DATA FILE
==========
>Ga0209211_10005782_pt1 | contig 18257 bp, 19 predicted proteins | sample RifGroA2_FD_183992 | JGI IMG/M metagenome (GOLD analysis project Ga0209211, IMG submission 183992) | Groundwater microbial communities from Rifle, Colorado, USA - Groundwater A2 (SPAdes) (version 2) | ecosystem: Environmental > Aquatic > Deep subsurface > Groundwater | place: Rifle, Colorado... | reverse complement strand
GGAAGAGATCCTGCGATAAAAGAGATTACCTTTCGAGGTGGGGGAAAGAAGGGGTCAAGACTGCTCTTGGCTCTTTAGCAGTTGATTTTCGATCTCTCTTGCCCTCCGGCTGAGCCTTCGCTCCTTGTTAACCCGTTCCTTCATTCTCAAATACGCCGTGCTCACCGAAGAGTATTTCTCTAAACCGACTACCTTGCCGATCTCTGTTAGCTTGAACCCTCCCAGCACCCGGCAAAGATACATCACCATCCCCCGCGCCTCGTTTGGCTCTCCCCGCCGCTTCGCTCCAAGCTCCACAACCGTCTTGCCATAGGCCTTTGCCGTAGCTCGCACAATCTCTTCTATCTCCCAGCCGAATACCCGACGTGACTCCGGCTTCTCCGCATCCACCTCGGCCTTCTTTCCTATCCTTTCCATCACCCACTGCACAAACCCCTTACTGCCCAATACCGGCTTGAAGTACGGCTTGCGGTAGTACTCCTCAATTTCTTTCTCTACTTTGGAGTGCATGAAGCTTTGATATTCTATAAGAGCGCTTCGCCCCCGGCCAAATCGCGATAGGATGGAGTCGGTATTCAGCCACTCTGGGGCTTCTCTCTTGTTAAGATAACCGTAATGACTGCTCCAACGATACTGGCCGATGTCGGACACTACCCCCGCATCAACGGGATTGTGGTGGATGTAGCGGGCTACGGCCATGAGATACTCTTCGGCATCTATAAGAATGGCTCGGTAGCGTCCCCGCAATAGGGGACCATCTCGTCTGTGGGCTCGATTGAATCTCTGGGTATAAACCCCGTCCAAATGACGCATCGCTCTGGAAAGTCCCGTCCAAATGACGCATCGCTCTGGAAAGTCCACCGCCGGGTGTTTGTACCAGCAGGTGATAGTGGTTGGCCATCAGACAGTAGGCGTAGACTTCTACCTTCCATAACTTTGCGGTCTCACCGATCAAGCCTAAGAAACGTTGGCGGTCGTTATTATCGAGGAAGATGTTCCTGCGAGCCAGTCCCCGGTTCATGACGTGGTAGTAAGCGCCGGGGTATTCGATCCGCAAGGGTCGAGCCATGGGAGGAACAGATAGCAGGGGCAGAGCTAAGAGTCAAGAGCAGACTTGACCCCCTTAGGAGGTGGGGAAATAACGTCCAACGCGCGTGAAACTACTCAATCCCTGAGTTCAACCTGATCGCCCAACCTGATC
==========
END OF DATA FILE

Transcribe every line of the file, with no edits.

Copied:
>Ga0209211_10005782_pt1 | contig 18257 bp, 19 predicted proteins | sample RifGroA2_FD_183992 | JGI IMG/M metagenome (GOLD analysis project Ga0209211, IMG submission 183992) | Groundwater microbial communities from Rifle, Colorado, USA - Groundwater A2 (SPAdes) (version 2) | ecosystem: Environmental > Aquatic > Deep subsurface > Groundwater | place: Rifle, Colorado... | reverse complement strand
GGAAGAGATCCTGCGATAAAAGAGATTACCTTTCGAGGTGGGGGAAAGAAGGGGTCAAGACTGCTCTTGGCTCTTTAGCAGTTGATTTTCGATCTCTCTTGCCCTCCGGCTGAGCCTTCGCTCCTTGTTAACCCGTTCCTTCATTCTCAAATACGCCGTGCTCACCGAAGAGTATTTCTCTAAACCGACTACCTTGCCGATCTCTGTTAGCTTGAACCCTCCCAGCACCCGGCAAAGATACATCACCATCCCCCGCGCCTCGTTTGGCTCTCCCCGCCGCTTCGCTCCAAGCTCCACAACCGTCTTGCCATAGGCCTTTGCCGTAGCTCGCACAATCTCTTCTATCTCCCAGCCGAATACCCGACGTGACTCCGGCTTCTCCGCATCCACCTCGGCCTTCTTTCCTATCCTTTCCATCACCCACTGCACAAACCCCTTACTGCCCAATACCGGCTTGAAGTACGGCTTGCGGTAGTACTCCTCAATTTCTTTCTCTACTTTGGAGTGCATGAAGCTTTGATATTCTATAAGAGCGCTTCGCCCCCGGCCAAATCGCGATAGGATGGAGTCGGTATTCAGCCACTCTGGGGCTTCTCTCTTGTTAAGATAACCGTAATGACTGCTCCAACGATACTGGCCGATGTCGGACACTACCCCCGCATCAACGGGATTGTGGTGGATGTAGCGGGCTACGGCCATGAGATACTCTTCGGCATCTATAAGAATGGCTCGGTAGCGTCCCCGCAATAGGGGACCATCTCGTCTGTGGGCTCGATTGAATCTCTGGGTATAAACCCCGTCCAAATGACGCATCGCTCTGGAAAGTCCCGTCCAAATGACGCATCGCTCTGGAAAGTCCACCGCCGGGTGTTTGTACCAGCAGGTGATAGTGGTTGGCCATCAGACAGTAGGCGTAGACTTCTACCTTCCATAACTTTGCGGTCTCACCGATCAAGCCTAAGAAACGTTGGCGGTCGTTATTATCGAGGAAGATGTTCCTGCGAGCCAGTCCCCGGTTCATGACGTGGTAGTAAGCGCCGGGGTATTCGATCCGCAAGGGTCGAGCCATGGGAGGAACAGATAGCAGGGGCAGAGCTAAGAGTCAAGAGCAGACTTGACCCCCTTAGGAGGTGGGGAAATAACGTCCAACGCGCGTGAAACTACTCAATCCCTGAGTTCAACCTGATCGCCCAACCTGATC